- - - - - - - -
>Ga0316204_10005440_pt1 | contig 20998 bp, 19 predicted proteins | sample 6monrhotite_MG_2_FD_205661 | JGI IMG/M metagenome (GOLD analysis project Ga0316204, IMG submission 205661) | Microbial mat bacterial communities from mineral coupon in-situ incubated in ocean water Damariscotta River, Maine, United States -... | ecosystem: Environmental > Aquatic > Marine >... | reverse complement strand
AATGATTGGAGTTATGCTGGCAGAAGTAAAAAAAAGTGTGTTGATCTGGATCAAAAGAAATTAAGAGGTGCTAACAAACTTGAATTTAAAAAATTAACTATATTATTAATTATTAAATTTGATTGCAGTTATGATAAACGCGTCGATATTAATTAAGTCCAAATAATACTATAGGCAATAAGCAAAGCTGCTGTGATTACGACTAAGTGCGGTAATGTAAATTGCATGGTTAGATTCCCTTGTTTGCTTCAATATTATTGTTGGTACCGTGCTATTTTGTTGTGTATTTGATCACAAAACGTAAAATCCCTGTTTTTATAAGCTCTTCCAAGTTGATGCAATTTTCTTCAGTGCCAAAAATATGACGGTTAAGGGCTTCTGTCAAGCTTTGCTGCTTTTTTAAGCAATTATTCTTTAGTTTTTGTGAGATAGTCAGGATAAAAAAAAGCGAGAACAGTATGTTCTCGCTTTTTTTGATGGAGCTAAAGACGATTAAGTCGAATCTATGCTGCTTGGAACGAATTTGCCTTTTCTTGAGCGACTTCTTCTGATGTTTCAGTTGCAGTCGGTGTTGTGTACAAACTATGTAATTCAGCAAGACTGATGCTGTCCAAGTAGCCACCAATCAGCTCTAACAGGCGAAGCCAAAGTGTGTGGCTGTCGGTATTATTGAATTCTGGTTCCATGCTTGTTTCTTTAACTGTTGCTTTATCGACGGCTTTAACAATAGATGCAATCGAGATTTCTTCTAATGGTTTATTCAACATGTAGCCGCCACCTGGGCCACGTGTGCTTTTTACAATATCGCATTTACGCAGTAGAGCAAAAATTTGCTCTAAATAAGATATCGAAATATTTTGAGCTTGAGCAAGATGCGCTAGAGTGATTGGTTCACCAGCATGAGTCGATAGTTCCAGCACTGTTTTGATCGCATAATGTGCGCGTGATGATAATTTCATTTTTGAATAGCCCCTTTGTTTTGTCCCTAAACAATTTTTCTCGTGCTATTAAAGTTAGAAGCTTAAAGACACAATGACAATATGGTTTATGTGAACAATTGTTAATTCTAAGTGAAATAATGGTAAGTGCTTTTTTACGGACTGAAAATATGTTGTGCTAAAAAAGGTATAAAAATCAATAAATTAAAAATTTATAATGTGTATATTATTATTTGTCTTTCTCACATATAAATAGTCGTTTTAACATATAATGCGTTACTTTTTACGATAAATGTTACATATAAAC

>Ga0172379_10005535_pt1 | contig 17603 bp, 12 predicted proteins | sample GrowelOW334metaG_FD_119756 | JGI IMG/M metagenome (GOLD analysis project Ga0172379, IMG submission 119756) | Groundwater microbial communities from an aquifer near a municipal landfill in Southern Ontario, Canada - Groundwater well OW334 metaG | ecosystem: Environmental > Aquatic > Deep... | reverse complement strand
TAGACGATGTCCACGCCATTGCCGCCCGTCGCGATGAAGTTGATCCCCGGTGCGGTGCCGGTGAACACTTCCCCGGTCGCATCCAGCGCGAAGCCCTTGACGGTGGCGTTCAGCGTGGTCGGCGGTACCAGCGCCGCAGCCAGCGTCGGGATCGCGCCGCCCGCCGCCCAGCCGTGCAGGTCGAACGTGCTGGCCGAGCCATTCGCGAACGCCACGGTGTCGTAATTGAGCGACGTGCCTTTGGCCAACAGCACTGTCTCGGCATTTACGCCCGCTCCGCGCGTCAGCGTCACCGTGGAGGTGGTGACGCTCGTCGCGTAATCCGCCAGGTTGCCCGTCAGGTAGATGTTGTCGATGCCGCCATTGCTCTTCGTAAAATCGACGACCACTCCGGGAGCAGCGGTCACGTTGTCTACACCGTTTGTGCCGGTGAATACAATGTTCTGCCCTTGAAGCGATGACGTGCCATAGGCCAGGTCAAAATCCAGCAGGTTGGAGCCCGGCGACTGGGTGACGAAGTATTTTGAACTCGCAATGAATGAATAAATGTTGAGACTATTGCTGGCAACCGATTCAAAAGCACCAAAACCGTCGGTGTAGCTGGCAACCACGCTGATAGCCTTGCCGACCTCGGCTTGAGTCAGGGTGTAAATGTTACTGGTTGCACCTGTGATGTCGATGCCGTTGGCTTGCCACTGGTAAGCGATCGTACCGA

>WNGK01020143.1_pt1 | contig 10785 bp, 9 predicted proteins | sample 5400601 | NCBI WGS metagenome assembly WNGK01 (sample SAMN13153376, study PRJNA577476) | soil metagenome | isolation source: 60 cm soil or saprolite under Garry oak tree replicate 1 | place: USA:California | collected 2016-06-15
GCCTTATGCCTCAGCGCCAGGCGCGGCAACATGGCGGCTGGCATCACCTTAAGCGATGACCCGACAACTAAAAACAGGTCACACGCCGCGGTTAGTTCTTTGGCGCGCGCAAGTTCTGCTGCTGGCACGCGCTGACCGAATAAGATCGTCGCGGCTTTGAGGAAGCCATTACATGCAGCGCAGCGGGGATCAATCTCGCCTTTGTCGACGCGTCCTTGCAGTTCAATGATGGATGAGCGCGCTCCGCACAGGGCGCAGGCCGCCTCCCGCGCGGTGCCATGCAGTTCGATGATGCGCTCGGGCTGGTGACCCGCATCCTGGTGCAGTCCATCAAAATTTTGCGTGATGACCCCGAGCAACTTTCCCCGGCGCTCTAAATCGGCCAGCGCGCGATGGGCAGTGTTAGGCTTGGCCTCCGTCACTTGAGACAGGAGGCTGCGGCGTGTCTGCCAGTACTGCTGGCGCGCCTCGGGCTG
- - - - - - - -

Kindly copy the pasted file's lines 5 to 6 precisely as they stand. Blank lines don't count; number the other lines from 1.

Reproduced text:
>WNGK01020143.1_pt1 | contig 10785 bp, 9 predicted proteins | sample 5400601 | NCBI WGS metagenome assembly WNGK01 (sample SAMN13153376, study PRJNA577476) | soil metagenome | isolation source: 60 cm soil or saprolite under Garry oak tree replicate 1 | place: USA:California | collected 2016-06-15
GCCTTATGCCTCAGCGCCAGGCGCGGCAACATGGCGGCTGGCATCACCTTAAGCGATGACCCGACAACTAAAAACAGGTCACACGCCGCGGTTAGTTCTTTGGCGCGCGCAAGTTCTGCTGCTGGCACGCGCTGACCGAATAAGATCGTCGCGGCTTTGAGGAAGCCATTACATGCAGCGCAGCGGGGATCAATCTCGCCTTTGTCGACGCGTCCTTGCAGTTCAATGATGGATGAGCGCGCTCCGCACAGGGCGCAGGCCGCCTCCCGCGCGGTGCCATGCAGTTCGATGATGCGCTCGGGCTGGTGACCCGCATCCTGGTGCAGTCCATCAAAATTTTGCGTGATGACCCCGAGCAACTTTCCCCGGCGCTCTAAATCGGCCAGCGCGCGATGGGCAGTGTTAGGCTTGGCCTCCGTCACTTGAGACAGGAGGCTGCGGCGTGTCTGCCAGTACTGCTGGCGCGCCTCGGGCTG